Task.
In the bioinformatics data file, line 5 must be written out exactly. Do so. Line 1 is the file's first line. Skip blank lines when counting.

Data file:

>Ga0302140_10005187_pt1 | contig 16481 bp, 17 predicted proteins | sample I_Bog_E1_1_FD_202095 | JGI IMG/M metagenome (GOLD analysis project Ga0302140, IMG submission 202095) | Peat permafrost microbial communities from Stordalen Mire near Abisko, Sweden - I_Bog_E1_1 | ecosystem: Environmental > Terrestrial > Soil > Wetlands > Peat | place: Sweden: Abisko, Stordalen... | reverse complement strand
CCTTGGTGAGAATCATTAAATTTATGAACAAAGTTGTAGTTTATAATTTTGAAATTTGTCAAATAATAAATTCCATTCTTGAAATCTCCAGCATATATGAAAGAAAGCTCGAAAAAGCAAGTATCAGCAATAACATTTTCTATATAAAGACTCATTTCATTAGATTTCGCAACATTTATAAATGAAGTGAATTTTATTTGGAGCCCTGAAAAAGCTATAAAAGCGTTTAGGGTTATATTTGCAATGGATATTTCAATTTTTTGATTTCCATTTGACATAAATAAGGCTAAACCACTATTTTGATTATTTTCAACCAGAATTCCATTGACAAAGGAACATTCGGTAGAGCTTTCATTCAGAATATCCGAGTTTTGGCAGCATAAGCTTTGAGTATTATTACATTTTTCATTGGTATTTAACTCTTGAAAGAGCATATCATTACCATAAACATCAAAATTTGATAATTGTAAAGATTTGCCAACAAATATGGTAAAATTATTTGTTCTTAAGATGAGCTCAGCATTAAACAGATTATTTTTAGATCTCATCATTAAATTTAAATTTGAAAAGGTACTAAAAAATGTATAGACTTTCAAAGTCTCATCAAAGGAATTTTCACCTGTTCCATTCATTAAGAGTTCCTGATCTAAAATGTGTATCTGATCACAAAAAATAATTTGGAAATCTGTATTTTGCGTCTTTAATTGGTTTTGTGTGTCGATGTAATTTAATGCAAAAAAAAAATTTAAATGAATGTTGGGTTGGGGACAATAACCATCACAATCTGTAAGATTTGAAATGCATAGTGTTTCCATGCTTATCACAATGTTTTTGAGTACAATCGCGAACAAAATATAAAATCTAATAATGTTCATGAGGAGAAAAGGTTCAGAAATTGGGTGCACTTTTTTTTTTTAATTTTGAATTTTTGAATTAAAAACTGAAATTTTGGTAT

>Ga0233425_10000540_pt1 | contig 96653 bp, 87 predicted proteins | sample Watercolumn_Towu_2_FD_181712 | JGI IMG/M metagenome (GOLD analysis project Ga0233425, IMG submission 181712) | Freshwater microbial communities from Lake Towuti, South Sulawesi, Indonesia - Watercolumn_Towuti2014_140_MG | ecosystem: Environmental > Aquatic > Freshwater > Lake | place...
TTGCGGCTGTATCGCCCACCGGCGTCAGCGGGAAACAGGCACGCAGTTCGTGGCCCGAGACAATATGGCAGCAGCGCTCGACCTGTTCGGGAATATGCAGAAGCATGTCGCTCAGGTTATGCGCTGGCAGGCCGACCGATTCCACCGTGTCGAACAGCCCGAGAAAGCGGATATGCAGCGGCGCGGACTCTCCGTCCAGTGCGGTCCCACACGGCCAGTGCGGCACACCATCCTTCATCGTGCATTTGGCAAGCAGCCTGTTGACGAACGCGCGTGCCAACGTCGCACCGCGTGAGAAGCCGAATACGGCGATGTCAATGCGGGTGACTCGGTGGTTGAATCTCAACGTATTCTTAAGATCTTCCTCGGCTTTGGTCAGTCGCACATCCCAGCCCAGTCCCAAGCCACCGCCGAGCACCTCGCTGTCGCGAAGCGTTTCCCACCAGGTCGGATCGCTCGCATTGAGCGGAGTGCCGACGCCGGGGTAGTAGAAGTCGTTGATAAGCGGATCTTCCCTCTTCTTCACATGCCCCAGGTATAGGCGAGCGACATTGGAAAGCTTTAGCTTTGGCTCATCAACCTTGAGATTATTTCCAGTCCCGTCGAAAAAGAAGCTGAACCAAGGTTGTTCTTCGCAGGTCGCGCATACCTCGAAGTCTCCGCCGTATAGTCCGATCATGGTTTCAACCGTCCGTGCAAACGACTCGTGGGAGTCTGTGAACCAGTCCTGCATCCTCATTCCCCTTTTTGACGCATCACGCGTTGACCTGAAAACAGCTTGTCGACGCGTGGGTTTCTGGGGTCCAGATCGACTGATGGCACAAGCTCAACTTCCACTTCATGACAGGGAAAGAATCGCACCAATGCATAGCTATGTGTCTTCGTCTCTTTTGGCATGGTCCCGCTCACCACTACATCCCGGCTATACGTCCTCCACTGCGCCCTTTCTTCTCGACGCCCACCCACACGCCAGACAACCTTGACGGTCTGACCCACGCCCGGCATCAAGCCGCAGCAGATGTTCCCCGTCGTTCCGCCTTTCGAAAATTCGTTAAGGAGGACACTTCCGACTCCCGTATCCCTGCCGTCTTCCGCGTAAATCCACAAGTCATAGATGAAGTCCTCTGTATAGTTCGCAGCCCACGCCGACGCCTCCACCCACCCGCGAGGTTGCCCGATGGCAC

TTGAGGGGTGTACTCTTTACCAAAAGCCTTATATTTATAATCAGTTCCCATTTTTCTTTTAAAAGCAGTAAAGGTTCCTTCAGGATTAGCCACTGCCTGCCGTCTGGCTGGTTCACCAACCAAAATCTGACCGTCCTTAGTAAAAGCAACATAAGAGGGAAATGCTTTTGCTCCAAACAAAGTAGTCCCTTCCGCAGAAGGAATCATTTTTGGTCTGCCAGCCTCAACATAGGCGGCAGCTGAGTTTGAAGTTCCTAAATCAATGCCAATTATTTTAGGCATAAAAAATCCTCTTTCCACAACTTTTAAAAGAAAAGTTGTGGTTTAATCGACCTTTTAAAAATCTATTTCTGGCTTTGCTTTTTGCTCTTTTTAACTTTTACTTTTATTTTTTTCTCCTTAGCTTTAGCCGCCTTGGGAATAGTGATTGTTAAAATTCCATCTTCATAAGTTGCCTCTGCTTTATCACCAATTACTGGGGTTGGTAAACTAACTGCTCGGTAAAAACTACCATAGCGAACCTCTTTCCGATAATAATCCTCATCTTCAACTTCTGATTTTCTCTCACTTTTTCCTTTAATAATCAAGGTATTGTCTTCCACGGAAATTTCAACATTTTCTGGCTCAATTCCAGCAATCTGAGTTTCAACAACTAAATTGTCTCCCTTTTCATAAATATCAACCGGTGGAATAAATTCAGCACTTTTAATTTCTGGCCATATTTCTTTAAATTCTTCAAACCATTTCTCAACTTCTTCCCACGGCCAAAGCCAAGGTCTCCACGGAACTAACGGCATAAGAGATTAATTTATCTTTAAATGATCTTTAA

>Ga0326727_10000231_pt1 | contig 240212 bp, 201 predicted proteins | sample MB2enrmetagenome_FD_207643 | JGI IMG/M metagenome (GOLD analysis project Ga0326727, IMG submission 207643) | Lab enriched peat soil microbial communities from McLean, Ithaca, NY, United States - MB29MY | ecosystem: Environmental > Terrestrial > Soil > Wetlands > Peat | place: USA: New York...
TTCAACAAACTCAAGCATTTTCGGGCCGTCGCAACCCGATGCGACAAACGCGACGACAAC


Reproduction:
TTGAGGGGTGTACTCTTTACCAAAAGCCTTATATTTATAATCAGTTCCCATTTTTCTTTTAAAAGCAGTAAAGGTTCCTTCAGGATTAGCCACTGCCTGCCGTCTGGCTGGTTCACCAACCAAAATCTGACCGTCCTTAGTAAAAGCAACATAAGAGGGAAATGCTTTTGCTCCAAACAAAGTAGTCCCTTCCGCAGAAGGAATCATTTTTGGTCTGCCAGCCTCAACATAGGCGGCAGCTGAGTTTGAAGTTCCTAAATCAATGCCAATTATTTTAGGCATAAAAAATCCTCTTTCCACAACTTTTAAAAGAAAAGTTGTGGTTTAATCGACCTTTTAAAAATCTATTTCTGGCTTTGCTTTTTGCTCTTTTTAACTTTTACTTTTATTTTTTTCTCCTTAGCTTTAGCCGCCTTGGGAATAGTGATTGTTAAAATTCCATCTTCATAAGTTGCCTCTGCTTTATCACCAATTACTGGGGTTGGTAAACTAACTGCTCGGTAAAAACTACCATAGCGAACCTCTTTCCGATAATAATCCTCATCTTCAACTTCTGATTTTCTCTCACTTTTTCCTTTAATAATCAAGGTATTGTCTTCCACGGAAATTTCAACATTTTCTGGCTCAATTCCAGCAATCTGAGTTTCAACAACTAAATTGTCTCCCTTTTCATAAATATCAACCGGTGGAATAAATTCAGCACTTTTAATTTCTGGCCATATTTCTTTAAATTCTTCAAACCATTTCTCAACTTCTTCCCACGGCCAAAGCCAAGGTCTCCACGGAACTAACGGCATAAGAGATTAATTTATCTTTAAATGATCTTTAA